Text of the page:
East Coast Main Line clogged with services as capacity reached - North East chiefs call for investment so region can have rail links it needs
A transport chief has warned that the North East is unlikely to have all of the train services it needs due to a lack of investment in a vital regional route.
Tobyn Hughes, managing director of Transport North East, said that there is a ‘growing issue’ on the East Coast Main Line (ECML).
“All of the region’s lobbying stems from the fact that the route hasn’t had sufficient investment in a generation now and it hasn’t got sufficient capacity to take the number of trains that are needed by the region,” he told the Tuesday, October 20, meeting of the North East Joint Transport Committee (JTC).
“A pressure is coming over the next year or so where the number of trains planned to utilise that route will be in excess of the amount of capacity available.
“There will be further information coming as the rail industry grapples with this issue, but it’s unlikely to lead to a satisfactory outcome for the region, because we won’t have as many services as we would like to as many places.”
The committee chair, Cllr Martin Gannon, also the leader of Gateshead Council, referenced a proposal by LNER before Covid-19 about introducing a third train to London each hour, which could result in a Transpennine service to Manchester having to be dropped.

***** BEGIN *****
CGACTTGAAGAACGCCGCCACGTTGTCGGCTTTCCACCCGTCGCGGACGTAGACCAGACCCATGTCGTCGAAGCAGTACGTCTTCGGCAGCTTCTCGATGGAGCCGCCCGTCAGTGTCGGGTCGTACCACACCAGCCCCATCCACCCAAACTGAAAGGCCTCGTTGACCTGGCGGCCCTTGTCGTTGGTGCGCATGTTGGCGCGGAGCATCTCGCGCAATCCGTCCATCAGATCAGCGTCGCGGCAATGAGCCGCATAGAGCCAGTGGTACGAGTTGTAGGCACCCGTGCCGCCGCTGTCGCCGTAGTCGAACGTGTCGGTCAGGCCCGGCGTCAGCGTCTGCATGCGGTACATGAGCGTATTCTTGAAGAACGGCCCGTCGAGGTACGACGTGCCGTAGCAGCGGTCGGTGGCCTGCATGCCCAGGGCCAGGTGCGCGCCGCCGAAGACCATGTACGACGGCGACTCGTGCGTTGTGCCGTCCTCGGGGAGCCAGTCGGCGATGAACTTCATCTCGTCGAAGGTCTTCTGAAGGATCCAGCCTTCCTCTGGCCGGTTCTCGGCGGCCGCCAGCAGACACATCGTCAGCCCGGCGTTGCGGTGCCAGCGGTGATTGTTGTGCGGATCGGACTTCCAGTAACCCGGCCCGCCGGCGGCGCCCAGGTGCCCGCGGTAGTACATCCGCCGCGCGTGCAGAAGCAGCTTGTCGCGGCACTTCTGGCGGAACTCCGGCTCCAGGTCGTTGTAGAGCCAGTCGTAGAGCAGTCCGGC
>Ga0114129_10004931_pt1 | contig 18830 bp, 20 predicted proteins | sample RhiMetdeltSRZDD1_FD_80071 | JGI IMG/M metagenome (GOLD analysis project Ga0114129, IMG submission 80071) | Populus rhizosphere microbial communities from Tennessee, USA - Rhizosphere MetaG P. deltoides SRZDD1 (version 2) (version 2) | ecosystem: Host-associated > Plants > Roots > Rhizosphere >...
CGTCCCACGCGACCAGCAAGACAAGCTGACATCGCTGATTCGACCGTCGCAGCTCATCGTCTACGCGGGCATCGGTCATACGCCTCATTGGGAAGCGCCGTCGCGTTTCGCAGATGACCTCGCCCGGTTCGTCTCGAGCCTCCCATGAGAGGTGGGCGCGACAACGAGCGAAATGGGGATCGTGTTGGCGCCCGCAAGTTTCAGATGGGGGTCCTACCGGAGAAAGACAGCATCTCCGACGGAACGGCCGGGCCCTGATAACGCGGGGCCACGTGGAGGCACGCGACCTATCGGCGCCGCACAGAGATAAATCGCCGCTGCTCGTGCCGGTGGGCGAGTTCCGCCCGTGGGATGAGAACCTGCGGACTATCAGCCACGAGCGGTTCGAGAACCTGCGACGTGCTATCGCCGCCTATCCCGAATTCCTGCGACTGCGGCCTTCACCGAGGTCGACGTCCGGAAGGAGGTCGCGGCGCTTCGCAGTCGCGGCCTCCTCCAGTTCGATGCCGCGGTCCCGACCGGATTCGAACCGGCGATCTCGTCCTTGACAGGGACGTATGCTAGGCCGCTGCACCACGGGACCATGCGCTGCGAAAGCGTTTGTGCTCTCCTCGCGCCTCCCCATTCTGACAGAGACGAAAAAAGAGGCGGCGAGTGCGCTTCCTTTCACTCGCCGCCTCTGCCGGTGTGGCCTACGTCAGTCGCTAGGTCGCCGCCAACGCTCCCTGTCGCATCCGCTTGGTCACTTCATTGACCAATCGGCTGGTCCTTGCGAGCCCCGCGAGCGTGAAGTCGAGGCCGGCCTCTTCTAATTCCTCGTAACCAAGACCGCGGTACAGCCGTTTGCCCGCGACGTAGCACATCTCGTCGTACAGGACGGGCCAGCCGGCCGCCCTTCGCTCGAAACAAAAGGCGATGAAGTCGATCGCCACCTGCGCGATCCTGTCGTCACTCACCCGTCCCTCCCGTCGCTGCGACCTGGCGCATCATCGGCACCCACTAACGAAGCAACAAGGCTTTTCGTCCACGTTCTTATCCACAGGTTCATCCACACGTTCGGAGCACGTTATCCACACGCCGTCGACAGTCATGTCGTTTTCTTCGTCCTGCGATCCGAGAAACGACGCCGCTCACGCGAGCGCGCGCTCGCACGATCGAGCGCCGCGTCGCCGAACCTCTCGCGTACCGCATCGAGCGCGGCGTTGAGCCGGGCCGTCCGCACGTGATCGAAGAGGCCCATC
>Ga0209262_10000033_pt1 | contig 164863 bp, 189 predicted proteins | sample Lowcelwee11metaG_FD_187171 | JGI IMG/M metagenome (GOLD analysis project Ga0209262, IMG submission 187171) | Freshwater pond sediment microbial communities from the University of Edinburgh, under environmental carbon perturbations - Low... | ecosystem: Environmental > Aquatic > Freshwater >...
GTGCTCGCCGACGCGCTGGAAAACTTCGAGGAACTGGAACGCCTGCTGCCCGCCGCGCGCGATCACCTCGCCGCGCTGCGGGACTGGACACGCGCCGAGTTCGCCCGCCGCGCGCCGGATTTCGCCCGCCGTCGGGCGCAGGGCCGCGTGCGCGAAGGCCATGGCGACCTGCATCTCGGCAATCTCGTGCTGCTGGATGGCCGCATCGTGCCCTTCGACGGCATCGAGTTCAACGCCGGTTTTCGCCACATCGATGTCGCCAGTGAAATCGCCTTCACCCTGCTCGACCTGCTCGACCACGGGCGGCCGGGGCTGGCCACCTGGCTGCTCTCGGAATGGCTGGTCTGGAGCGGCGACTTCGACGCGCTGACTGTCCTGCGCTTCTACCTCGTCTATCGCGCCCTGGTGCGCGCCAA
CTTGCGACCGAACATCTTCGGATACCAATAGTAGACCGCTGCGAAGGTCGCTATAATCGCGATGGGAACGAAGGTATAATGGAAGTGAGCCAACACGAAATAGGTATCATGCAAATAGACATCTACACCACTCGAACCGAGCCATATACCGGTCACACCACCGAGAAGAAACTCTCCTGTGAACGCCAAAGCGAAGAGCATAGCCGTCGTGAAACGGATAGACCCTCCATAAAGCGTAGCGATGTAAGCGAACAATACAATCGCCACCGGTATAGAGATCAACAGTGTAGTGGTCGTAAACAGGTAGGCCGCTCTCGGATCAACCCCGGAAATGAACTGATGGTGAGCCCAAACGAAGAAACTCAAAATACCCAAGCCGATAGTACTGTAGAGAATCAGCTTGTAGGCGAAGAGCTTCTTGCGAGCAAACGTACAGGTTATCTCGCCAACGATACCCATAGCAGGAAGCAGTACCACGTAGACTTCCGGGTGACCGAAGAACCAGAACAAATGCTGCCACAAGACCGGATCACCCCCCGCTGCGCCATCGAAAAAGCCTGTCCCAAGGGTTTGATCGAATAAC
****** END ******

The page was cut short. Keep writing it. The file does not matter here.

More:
“What is happening in terms of those discussions?” he asked, adding: “I want to re-emphasise the point that it’s ridiculous and outrageous that to talk about increasing services to London, we have to take off a direct service to Manchester.”
Mr Hughes responded: “That is exactly the issue that is being grappled with by the rail industry.
“It’s unclear what level of input is being sought from the Joint Transport Committee and local authorities, because I don’t think there’s an established process for them to be treated as consultees in this matter.”
He suggested that the committee write a letter to Network Rail and the other parties involved.
Cllr Gannon said: “It’s almost like Sophie’s Choice. Do you want a train to London or do you want a train to Manchester? I want all of them and that means investment in the East Coast Main Line.
“I do think we should have some formal input into that decision-making process, so I would like to see representations made.”
The JTC report to the meeting noted that an interim report in July on the Government’s Integrated Rail Plan (IRP) confirmed that improvements to the ECML are being assessed as part of the review.
It added: ‘Members in our region have made it clear that the North East wants to see credible, timely and properly funded plans to upgrade the ECML between York and Newcastle included to ensure our region is properly linked in to the high-speed rail network as part of the IRP.
‘It has also been stated that the economic benefits of HS2 Phase 2b can be significantly improved if HS2 services run on to Scotland via the North East on the ECML north of Newcastle.’